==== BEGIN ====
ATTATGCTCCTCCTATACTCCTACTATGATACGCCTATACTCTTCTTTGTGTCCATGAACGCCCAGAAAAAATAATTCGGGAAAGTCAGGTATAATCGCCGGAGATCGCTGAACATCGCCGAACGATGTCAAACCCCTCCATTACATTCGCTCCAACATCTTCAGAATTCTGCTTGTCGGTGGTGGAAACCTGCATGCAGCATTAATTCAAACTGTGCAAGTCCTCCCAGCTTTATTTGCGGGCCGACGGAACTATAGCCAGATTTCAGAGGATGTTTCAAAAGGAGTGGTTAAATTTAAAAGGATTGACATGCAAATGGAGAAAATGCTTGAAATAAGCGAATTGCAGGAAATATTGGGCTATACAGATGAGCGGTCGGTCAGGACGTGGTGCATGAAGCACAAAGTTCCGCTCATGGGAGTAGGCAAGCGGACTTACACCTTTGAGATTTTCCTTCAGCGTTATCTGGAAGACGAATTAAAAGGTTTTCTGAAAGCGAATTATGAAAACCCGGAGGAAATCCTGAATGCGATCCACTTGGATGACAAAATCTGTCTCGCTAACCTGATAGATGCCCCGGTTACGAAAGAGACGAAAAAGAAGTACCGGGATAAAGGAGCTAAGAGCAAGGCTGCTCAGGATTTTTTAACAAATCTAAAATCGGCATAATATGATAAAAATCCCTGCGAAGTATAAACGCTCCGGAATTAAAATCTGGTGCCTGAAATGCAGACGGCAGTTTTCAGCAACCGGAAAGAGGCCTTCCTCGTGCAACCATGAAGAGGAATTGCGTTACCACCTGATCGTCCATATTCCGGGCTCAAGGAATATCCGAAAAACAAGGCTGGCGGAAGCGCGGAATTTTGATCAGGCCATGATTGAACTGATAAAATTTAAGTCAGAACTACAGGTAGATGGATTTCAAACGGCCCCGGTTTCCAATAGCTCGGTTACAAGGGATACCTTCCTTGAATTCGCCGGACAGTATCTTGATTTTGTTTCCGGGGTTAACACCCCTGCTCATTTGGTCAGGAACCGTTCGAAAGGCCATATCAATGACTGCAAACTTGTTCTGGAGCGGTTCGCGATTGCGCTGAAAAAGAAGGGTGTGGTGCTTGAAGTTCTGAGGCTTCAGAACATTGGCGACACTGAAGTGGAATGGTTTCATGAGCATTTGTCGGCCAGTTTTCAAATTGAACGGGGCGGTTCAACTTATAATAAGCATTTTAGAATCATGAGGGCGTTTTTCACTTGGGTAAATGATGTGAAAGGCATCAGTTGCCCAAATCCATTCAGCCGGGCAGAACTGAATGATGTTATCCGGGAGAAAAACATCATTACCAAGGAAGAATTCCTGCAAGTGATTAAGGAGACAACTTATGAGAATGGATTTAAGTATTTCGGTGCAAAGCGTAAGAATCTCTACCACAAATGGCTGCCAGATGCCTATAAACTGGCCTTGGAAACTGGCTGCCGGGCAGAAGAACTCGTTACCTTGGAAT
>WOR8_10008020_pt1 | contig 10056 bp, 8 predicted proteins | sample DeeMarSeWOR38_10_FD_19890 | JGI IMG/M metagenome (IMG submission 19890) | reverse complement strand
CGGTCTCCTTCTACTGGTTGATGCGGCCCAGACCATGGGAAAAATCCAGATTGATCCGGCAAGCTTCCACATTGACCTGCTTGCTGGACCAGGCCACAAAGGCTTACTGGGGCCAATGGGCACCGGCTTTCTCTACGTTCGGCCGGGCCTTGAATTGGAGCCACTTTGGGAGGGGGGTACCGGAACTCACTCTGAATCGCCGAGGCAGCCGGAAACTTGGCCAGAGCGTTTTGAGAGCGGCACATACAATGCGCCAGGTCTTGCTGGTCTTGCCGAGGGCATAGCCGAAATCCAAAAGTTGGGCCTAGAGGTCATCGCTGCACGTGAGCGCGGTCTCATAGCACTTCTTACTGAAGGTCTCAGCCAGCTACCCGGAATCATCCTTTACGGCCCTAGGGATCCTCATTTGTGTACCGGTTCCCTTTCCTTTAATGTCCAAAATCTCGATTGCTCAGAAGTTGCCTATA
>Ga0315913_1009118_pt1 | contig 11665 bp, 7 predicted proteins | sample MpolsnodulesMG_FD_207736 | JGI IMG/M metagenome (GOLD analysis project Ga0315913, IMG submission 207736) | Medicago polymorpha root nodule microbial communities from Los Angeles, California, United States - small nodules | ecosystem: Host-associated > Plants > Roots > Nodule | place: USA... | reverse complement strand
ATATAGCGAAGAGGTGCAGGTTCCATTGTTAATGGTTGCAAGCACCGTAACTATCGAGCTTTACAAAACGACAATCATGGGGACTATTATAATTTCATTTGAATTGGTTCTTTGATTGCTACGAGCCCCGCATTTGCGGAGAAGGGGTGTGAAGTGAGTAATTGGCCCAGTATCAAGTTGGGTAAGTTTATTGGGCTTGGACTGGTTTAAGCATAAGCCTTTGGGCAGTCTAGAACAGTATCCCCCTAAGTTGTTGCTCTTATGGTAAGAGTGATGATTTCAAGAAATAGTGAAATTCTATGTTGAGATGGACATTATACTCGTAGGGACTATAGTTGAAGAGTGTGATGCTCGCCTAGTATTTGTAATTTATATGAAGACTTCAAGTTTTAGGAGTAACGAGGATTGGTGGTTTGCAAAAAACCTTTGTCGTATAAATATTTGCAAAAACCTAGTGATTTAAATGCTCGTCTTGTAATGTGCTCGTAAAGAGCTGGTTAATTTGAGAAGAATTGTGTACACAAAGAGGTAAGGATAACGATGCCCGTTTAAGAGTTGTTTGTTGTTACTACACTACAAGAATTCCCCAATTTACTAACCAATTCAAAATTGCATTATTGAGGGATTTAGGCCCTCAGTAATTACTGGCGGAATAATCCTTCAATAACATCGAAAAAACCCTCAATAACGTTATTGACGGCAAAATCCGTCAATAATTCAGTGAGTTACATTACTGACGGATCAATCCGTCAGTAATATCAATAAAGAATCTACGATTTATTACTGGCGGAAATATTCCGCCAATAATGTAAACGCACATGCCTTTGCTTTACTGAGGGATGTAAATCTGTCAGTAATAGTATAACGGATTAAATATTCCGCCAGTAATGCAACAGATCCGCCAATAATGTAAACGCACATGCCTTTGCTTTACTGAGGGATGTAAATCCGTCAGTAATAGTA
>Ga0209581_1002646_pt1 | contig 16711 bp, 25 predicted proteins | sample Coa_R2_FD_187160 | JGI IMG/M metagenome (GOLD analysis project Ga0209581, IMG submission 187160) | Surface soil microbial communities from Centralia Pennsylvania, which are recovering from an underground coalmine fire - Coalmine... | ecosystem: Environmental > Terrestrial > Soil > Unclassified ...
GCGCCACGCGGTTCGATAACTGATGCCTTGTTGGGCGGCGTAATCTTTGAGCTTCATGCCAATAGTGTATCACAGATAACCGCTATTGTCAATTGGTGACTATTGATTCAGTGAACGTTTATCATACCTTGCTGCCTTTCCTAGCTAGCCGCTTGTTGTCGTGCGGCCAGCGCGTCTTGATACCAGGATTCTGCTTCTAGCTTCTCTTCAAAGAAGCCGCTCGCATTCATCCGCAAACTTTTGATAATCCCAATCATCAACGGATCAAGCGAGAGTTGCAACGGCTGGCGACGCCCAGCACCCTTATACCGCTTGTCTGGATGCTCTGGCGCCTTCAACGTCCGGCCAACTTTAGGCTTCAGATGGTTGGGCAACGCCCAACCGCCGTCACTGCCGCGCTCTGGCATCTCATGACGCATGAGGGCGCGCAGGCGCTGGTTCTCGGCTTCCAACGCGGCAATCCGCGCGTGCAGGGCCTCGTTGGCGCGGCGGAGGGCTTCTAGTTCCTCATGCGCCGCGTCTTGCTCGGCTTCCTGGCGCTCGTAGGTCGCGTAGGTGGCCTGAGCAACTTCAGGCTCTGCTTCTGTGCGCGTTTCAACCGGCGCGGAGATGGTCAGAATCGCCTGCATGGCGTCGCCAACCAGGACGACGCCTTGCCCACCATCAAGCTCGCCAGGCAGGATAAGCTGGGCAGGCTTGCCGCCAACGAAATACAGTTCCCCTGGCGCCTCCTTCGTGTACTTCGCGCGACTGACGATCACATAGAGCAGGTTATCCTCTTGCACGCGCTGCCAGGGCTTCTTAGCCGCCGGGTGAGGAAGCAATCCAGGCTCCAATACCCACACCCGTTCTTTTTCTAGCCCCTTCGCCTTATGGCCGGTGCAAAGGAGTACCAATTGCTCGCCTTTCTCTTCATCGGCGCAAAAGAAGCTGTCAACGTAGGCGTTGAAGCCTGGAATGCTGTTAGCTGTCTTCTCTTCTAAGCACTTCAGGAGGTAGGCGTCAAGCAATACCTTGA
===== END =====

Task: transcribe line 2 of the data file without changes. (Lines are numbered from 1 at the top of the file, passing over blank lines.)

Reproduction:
>WOR8_10008020_pt1 | contig 10056 bp, 8 predicted proteins | sample DeeMarSeWOR38_10_FD_19890 | JGI IMG/M metagenome (IMG submission 19890) | reverse complement strand